There are some things, however, that make the King James Version a much more difficult translation today. Two hundred years ago, the year of the last update, that language was the common language of the day in England and people understood it easily. That was two hundred years ago and that was in England. The fact is that English has changed drastically since then. Grammar has changed since then. There is not many today that know the proper grammar for thee, thy, and thou. There are words that have completely changed meaning in two hundred years. For example, the word “conversation” is what we have with another person when we talk to them. Now, if we look at Ephesians 4:22 in the KJV, we see this, “That ye put off concerning the former conversation the old man, which is corrupt according to the deceitful lusts” Is this verse talking about talking? It would be easy to think that. However, in King James English, conversation meant manner of conduct, not just a talk with someone. See the obsolete definitions at https://www.dictionary.com/browse/conversation. For an article with more words that have changed meaning, see https://www.gotquestions.org/KJV-words.html.
The King James also has expressions and figures of speech that we no longer have today. Let’s take a look at Isaiah 30:6 from the King James Version:
“The burden of the beasts of the south: into the land of trouble and anguish, from whence come the young and old lion, the viper and fiery flying serpent, they will carry their riches upon the shoulders of young asses, and their treasures upon the bunches of camels, to a people that shall not profit them.”
What are the bunches of camels? Were there several groups of camels tied together? No. This was an expression in King James English that meant the humps of the camels. Do you see how this could be confusing and hinder someone from understanding the Bible? For more expressions from the KJV, see https://carm.org/KJVO/the-kjv-and-archaic-words.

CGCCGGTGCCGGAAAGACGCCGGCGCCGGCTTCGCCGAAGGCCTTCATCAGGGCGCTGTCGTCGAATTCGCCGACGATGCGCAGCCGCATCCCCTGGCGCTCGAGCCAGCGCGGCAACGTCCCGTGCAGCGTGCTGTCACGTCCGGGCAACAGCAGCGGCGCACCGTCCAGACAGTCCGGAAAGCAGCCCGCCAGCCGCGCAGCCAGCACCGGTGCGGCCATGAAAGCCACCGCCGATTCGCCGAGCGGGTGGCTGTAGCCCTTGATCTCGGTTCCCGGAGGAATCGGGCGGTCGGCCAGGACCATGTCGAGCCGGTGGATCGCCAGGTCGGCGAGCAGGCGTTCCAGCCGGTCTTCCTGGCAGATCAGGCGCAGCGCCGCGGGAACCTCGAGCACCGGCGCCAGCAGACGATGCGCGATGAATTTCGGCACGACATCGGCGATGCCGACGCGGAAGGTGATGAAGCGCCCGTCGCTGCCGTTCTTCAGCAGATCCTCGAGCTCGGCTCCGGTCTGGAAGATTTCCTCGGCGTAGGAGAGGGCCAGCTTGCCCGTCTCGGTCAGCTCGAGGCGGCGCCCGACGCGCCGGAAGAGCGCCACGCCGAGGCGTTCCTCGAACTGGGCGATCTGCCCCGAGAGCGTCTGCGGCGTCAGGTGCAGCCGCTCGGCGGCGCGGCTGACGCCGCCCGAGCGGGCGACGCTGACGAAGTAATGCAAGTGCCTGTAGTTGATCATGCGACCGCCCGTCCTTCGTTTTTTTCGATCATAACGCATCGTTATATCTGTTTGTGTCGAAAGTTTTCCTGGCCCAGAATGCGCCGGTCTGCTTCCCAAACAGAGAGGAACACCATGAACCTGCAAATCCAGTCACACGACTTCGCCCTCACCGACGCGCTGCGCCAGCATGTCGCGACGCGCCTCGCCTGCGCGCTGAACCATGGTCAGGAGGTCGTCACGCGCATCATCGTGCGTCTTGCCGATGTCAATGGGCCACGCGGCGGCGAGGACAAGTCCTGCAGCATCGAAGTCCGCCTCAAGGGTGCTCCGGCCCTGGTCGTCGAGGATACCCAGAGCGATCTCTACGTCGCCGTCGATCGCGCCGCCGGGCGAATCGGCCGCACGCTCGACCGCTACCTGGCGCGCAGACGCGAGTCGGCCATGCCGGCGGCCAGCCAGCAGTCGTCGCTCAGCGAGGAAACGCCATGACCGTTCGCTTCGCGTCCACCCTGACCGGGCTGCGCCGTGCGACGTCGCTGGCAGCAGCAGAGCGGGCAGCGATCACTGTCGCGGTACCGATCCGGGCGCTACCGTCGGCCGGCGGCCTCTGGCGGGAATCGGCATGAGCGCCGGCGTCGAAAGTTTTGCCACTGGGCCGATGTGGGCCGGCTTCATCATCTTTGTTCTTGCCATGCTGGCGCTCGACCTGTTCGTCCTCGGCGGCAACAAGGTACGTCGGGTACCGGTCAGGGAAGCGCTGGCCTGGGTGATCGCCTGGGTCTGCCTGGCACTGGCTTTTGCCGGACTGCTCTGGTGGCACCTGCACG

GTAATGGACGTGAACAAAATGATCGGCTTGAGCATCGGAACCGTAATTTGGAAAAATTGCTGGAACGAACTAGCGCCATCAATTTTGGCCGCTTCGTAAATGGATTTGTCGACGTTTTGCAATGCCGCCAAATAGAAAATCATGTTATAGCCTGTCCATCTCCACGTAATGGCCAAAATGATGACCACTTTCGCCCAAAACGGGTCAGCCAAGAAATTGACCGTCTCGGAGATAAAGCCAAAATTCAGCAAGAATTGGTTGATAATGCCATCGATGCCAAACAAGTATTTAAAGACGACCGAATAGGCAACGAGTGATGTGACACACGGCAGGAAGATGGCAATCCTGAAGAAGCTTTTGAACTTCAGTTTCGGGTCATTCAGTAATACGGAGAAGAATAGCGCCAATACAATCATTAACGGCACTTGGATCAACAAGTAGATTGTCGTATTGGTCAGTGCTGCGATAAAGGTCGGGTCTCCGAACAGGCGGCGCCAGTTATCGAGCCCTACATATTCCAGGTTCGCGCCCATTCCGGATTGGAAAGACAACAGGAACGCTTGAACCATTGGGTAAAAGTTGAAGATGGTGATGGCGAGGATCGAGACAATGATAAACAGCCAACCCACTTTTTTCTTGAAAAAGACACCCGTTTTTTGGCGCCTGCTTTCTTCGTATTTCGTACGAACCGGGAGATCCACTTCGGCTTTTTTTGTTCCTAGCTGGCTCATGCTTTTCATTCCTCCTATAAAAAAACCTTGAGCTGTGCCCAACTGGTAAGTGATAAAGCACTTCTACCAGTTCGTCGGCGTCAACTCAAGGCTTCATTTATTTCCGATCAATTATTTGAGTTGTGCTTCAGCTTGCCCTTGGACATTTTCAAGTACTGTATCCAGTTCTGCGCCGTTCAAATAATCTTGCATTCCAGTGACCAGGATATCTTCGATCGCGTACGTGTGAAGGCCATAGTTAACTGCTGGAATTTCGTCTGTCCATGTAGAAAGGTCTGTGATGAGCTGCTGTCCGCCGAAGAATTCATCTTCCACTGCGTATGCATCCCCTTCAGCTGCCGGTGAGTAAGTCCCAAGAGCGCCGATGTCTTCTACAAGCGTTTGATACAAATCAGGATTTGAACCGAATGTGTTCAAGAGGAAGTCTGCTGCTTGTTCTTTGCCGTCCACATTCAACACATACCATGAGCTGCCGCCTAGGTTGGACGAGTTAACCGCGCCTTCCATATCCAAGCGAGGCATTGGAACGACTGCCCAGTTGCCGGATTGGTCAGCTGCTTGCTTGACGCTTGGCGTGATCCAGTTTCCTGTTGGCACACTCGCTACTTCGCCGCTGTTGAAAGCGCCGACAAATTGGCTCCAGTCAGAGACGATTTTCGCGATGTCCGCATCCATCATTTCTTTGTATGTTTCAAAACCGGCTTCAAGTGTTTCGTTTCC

What is my point here? The King James Version is a beautifully worded translation. And although this Bible was not the first English Bible, it was the one that became the standard. However, in my opinion, it is a hindrance to understanding God’s Word. We have a whole generation coming up that has not grown up in church and has not been exposed to King James English throughout their young life. This language is foreign to them. It is my opinion it does not make sense to essentially learn another language—Shakespearean English—before being able to read the Bible in English accurately.
However, if you have done the work to learn and get past the old terms and expressions, then it can be a beautiful translation to learn and use.
There is a group of people who have taken a legitimate love for the King James Version to an extreme, frightening, and irrational level. Although not every King James Only group would agree with all these ideas, most do:
You can usually recognize them by their insistence that you use the KJV and their statements that all other translations are corrupt. If you encounter them online, it is honestly best to either ignore them or to block them if you can. From my experience, their thinking is so much like a cult that rational arguments will not be effective. Some of them are quite rude and sometimes even vulgar. It is best to just leave them alone.
In my opinion, literal translations of the Bible (except maybe the King James for the reasons I talked about above), should be the type to use for studying the Bible. I would recommend any of the other translations above to study with. My personal favorite is the NASB. It is the main one I use to study.
In the next article, we will look at “though-for-thought” translations. The technical name is Dynamic Equivalence. We will also look at some Bibles that are called a “Paraphrase” and why, in my opinion, it is never a good idea to use them.